It’ll be no surprise to most people who know me that I made sure Bella had cars and building blocks, train sets and books on diggers and fire engines all through her life. What’s actually more surprising to me is that apart from her beloved cars – she is also obsessed with her dolls and princesses and has the pinkest room I’ve ever seen (much to my dismay!) But thats not a bad thing either – I said I wanted her to be anything she wants to be – perhaps one day she is a Princess but the next she’s lining up her cars in a traffic jam (thats what growing up near the M25 does). She tells me she wants to be a Doctor (only because she heard bus drivers don’t get paid as well – there’s that numbers head of hers) and I really hope she has the freedom and courage to follow her dream whatever that may be.

You can read about Ada Lovelace here

Oktoberfest 2015

1 year on: HIgh swings or the rollercoaster?

October 4, 2015
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Tomorrow will be our 1st year anniversary of our time here in Germany. It’s been a roller coaster ride so far and talking to other ex-pat mums here that’s how life can be when you don’t speak the language and you spend a lot of time communicating mostly with a 3 year old. But there’s that famous quote I like so much:

“God grant me the serenity to accept the things I cannot change, the courage to change the things I can, and the wisdom to know the difference.”

It’s a quote that I think a lot about because I am the only one that can make my rollercoaster ride more of a High Swing Ride. Tomorrow I’m back to school to start my B1 course of German as a foreign language and I am applying to jobs that I like the sound of. I know it will be hard giving up the time I have with my daughter currently – it’s such a luxury to be able to pick her up and take her swimming or watch her at her Bavarian dancing class – but as well as the financial benefit working will provide for our family there is the sanity of my mind and also the positive role model that I want to be for my daughter. I’m told that here in Bavaria a lot of mums don’t ever go back to work – I guess its hard when the school day finishes at lunchtime at most schools here – but if we want to stay here then it’s something I must do.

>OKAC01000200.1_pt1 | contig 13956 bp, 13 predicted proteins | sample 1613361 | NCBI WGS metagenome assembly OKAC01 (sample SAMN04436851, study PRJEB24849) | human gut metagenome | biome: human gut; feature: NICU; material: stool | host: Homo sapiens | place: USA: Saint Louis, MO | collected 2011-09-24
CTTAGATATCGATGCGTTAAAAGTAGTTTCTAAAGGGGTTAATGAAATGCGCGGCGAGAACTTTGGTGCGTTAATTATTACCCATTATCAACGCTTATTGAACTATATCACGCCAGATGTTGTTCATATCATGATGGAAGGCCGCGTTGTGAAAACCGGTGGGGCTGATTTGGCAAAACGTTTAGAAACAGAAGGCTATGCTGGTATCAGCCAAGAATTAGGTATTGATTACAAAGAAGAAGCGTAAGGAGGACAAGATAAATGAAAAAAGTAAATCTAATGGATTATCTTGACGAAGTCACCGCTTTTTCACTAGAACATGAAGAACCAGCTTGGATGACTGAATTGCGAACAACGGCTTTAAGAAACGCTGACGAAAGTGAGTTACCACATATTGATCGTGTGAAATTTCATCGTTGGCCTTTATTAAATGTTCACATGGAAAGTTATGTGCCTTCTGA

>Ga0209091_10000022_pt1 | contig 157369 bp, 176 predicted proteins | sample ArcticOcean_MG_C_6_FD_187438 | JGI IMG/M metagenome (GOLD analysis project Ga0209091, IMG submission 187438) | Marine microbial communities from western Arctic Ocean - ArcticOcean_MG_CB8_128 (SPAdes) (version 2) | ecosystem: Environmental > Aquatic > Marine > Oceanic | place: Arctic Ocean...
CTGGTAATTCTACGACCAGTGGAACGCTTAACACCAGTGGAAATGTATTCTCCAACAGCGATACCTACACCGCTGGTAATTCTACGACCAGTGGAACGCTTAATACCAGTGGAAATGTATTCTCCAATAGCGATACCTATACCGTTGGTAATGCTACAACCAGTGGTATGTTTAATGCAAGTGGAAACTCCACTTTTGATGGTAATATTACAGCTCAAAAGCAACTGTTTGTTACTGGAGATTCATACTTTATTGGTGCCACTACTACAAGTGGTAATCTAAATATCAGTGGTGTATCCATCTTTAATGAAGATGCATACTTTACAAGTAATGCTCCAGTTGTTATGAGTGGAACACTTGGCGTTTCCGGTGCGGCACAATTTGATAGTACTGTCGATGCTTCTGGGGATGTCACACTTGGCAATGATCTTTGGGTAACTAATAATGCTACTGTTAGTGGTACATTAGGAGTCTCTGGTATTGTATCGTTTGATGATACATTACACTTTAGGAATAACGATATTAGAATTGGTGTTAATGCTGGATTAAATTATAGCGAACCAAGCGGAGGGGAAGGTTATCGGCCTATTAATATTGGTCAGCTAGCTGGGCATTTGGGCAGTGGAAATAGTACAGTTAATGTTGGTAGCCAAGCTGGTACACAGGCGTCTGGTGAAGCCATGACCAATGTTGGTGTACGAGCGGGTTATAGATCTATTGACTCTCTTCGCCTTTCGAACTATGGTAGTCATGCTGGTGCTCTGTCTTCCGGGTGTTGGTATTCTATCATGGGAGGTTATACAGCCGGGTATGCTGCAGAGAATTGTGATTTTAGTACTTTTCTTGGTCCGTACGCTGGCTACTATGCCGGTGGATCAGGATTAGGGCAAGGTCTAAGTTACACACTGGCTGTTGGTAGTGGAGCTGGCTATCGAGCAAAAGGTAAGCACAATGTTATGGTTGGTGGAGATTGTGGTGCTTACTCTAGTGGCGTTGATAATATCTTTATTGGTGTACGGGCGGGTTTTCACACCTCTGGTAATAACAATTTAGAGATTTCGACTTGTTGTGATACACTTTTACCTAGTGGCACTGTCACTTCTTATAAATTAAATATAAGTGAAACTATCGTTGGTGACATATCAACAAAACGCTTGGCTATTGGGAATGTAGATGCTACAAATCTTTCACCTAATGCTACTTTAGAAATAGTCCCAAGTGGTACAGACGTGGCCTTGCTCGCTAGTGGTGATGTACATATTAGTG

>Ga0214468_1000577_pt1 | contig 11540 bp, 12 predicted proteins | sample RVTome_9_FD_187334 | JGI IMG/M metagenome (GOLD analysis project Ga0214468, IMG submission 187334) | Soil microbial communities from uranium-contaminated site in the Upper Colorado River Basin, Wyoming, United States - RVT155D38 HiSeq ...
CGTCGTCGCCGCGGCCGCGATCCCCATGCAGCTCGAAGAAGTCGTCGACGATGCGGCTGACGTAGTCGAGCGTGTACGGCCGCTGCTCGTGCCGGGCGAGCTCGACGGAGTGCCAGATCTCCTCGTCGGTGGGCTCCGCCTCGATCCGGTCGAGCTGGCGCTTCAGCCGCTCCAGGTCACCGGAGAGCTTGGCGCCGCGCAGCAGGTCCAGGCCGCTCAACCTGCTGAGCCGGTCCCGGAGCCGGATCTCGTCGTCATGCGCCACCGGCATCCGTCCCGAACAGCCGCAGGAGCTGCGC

And that’s the million dollar question – do we want to stay here in Germany? One year in and my answer would be a resounding YES. I loved my life in Hertfordshire, and most certainly believed it was a great place to raise my child. However, now we are here I love the beauty of this country – the wide open spaces, the forests, the mountains and the lakes. I love that the children don their waterproof trousers and jackets and get outdoors whatever the weather. I love that it feels safe. I love that when my husband left his passport, kindle, iPad and wallet in a bag on a train the whole lot was returned to him. There’s lots to love. Yes, there are things that I don’t love. I don’t love that women seem to be expected to stay at home – but then again there is a great sense of community here and always lots going on, something that becomes more difficult when everybody works. I don’t love the fact that communicating can be difficult, but then I need to learn the language in order to make this better. I don’t love that they don’t teach any curriculum at kindergarten, but that’s just a different approach to education, focussing on play until the child is 6. It doesn’t worry me very much as I can supplement this and teach Bella myself how to read and write – something I’d have to do for her English anyway, and as she’s bright I’m not concerned.  My husband is enjoying his job and asks me where else can you take your team 30 minutes away from work on a team bonding day and find yourself at the top of a mountain looking down on beautiful turquoise lakes? He’s right and so it’s up to me to make this work for me and my family.

Step one of our move is complete – Bella is happy at kindergarten, having made friends and is well on the way to speaking German fluently. We all have friends here and are enjoying our new life. Step two will be a new challenge – my re-entering the workforce, the challenge of childcare and becoming fluent in the German language. Bring it on! Prost!